The Maternity Benefit (Amendment) Act 2016 was widely hailed as a historic step at the time of its enactment. The amendment doubled the paid maternity leave entitlement from 12 to 26 weeks for all women in establishments with more than ten employees. It also mandated that crèche facilities be provided within a prescribed distance, and women be allowed up to four visits a day to the crèche. Women getting longer paid leave, and consequently greater job security, is a positive development, particularly for the health of both the mother and child.
However, the amendment places the entire onus of the increased maternity leave, as well as of the cost of crèches, on the employer. The move has had a negative impact on the women employment rate. According to a recent report by TeamLease, around 12 million women lost their jobs in the 2018-19 due to this amendment.
Consider the choice of a prospective employer, especially if male and female candidates possess similar experience and educational qualifications. While the cost of hiring a male candidate would largely be restricted to salary and other statutory benefits, for women the incremental cost to company includes the 26 weeks of paid maternity leave, cost of creating crèches, as well as the cost of a temporary employee who would need to be hired to fill the gap in the female employee’s absence of nearly six months. The likely consequences of this decision would mean a reduction in employment opportunities for women in the formal economy, as is beginning to occur. The balance is tilted firmly in favour of hiring men (figure 1).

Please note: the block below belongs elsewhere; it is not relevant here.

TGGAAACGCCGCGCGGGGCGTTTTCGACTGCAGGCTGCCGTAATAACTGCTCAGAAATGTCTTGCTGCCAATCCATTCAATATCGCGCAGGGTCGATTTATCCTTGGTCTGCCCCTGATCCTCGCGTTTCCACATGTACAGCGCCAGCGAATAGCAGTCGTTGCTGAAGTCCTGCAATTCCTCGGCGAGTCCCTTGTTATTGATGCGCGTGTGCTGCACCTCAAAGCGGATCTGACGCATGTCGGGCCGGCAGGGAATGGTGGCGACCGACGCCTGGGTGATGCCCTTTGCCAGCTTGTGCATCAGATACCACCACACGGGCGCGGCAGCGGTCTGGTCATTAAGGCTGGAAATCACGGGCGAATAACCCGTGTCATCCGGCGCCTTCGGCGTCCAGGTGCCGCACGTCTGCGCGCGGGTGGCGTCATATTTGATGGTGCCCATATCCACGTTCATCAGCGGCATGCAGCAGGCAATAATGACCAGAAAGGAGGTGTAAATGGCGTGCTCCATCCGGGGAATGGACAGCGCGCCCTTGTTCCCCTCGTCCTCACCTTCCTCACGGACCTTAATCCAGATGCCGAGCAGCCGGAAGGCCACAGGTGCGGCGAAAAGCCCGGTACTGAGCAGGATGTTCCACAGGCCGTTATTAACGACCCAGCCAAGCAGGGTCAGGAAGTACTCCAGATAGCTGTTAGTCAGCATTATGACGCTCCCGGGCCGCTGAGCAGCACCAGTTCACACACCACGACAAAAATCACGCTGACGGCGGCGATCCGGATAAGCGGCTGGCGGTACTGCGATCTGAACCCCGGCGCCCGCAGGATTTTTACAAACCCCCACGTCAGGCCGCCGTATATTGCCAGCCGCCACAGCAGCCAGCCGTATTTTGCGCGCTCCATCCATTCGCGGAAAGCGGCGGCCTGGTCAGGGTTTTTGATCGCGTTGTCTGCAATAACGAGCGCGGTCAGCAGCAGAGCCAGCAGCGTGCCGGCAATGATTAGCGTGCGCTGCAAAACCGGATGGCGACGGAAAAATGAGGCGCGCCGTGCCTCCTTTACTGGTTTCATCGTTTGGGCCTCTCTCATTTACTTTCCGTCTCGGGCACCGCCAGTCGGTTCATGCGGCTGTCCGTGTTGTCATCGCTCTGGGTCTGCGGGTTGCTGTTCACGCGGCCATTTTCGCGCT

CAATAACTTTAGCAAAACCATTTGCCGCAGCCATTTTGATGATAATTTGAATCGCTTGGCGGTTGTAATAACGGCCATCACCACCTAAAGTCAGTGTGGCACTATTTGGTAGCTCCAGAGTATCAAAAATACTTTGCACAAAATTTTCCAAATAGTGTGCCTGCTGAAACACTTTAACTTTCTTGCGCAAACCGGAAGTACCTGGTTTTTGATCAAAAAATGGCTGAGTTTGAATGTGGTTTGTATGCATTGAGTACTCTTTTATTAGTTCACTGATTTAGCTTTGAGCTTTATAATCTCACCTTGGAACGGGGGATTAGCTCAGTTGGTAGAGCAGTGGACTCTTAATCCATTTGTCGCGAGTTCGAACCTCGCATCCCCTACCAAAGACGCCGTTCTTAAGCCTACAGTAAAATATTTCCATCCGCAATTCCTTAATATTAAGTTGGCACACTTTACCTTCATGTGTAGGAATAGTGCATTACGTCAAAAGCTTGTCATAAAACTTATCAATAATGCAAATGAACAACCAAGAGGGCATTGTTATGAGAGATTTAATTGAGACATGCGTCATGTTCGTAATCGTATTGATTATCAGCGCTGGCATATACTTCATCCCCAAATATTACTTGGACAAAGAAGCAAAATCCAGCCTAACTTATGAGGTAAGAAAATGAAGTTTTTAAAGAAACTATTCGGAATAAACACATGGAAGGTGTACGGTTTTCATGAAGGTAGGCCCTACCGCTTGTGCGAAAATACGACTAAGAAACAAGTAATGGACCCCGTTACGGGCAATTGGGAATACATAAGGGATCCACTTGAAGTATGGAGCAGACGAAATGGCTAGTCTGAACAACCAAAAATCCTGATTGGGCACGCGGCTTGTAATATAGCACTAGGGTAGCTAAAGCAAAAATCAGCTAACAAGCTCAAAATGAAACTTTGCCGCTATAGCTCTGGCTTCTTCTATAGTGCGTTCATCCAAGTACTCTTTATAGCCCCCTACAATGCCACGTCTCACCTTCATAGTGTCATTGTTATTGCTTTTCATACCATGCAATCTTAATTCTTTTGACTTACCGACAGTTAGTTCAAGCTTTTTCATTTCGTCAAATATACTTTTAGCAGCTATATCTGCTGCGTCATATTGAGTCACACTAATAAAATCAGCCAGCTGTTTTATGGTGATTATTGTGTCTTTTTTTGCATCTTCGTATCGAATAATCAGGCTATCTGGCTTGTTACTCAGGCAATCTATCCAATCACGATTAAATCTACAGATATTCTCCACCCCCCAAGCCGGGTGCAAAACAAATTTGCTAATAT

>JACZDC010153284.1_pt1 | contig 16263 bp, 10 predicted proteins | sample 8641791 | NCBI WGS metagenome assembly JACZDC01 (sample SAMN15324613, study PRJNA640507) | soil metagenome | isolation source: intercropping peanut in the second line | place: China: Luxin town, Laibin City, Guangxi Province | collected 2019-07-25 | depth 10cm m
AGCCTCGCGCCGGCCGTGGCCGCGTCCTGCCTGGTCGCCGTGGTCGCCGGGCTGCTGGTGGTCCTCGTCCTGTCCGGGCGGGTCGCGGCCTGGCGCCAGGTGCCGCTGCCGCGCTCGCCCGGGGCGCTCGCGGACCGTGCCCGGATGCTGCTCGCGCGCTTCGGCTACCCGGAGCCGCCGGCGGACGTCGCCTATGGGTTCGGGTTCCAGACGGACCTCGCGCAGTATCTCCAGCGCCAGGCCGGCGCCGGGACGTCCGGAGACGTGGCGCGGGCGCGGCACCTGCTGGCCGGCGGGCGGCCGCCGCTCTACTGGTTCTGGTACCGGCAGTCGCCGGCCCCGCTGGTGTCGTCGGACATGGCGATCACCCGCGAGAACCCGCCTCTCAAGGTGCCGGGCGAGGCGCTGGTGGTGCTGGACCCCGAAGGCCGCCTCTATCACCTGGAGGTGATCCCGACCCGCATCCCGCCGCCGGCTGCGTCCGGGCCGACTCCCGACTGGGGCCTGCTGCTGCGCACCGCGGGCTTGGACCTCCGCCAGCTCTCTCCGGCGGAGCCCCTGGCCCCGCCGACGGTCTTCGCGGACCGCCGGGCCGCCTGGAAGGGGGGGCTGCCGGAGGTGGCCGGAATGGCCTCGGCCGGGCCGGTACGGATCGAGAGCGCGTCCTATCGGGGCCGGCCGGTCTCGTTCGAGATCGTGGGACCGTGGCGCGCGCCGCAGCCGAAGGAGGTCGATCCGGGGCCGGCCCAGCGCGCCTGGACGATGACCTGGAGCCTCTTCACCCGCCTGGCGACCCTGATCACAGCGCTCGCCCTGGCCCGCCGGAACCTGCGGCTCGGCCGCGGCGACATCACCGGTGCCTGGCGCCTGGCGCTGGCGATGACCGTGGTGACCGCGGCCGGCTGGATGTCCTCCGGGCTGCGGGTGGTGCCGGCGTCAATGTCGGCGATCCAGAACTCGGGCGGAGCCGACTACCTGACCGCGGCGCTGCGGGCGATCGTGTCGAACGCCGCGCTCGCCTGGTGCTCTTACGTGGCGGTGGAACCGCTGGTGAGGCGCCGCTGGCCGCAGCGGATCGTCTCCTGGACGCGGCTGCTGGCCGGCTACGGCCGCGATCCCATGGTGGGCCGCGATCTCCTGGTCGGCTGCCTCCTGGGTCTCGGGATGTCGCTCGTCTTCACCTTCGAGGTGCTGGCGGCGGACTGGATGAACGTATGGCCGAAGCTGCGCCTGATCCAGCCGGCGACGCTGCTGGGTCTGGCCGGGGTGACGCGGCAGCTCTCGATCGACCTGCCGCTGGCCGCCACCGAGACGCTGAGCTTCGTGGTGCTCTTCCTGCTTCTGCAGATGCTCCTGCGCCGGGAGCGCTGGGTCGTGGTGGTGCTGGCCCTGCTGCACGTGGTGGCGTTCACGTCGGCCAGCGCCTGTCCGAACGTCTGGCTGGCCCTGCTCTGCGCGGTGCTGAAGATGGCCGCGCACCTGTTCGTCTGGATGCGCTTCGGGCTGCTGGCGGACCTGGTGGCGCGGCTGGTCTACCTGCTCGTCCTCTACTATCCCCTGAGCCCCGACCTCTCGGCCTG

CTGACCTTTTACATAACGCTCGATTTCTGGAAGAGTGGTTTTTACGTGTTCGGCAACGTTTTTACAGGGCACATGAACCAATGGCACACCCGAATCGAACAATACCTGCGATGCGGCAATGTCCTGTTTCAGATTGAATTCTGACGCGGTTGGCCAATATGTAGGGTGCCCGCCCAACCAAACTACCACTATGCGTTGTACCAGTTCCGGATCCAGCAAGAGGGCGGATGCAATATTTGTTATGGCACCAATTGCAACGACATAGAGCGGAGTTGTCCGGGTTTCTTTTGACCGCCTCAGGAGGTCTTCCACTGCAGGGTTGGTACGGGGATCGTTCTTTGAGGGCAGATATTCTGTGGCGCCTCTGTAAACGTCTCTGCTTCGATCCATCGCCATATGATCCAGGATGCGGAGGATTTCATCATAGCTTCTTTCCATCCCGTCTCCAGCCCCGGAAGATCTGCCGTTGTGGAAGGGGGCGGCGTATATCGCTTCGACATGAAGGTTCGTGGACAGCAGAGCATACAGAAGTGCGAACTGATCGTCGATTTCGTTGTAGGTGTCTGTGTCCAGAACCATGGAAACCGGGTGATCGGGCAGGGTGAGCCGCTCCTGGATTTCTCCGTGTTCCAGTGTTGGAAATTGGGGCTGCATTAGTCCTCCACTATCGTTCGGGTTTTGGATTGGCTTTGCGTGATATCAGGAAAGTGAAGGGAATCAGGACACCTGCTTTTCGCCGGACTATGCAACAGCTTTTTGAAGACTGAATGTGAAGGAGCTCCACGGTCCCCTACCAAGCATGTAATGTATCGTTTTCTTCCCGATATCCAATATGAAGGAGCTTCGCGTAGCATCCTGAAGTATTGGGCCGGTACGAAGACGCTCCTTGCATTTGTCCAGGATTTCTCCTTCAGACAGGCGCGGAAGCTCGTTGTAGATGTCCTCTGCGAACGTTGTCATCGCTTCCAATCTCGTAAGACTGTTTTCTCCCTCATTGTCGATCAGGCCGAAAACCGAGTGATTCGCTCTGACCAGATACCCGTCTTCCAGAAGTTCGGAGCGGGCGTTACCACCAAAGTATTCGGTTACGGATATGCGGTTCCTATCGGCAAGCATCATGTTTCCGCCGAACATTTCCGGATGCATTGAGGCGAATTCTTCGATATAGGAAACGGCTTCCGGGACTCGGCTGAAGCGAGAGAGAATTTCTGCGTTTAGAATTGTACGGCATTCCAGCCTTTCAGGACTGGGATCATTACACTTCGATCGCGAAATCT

India is the only BRICS economy where there is no paternity or shared parental leave. Further, in each of the BRICS economies, barring India, the cost of parental leave is borne by the government, through social security programmes, rebates in federal or state taxes. Russia stands out as it allows almost 146 weeks of shared parental leave, even though this is partially paid. A comparison of India’s parental leave regime with the BRICS economies is presented below.
Figure 2: Parental leave in BRICS countries (days). Source: World BankA similar result is seen when comparing with selected developed economies. Though India now offers one of the most extended maternity leaves even amongst this group, unlike them, it places the cost entirely on the employer and provides no paternity or parental leave. Thereby, increasing the cost of female labour to the private sector.